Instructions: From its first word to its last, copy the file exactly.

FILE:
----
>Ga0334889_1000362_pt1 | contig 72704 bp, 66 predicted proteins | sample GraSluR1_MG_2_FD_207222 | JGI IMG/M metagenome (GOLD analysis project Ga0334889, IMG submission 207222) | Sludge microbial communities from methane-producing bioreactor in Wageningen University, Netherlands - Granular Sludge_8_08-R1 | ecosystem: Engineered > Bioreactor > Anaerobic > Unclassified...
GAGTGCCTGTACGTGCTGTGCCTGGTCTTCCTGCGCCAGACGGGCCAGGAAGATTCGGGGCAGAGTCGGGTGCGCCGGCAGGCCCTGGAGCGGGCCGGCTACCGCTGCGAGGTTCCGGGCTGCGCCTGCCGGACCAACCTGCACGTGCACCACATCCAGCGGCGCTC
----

>Ga0334889_1000362_pt1 | contig 72704 bp, 66 predicted proteins | sample GraSluR1_MG_2_FD_207222 | JGI IMG/M metagenome (GOLD analysis project Ga0334889, IMG submission 207222) | Sludge microbial communities from methane-producing bioreactor in Wageningen University, Netherlands - Granular Sludge_8_08-R1 | ecosystem: Engineered > Bioreactor > Anaerobic > Unclassified...
GAGTGCCTGTACGTGCTGTGCCTGGTCTTCCTGCGCCAGACGGGCCAGGAAGATTCGGGGCAGAGTCGGGTGCGCCGGCAGGCCCTGGAGCGGGCCGGCTACCGCTGCGAGGTTCCGGGCTGCGCCTGCCGGACCAACCTGCACGTGCACCACATCCAGCGGCGCTC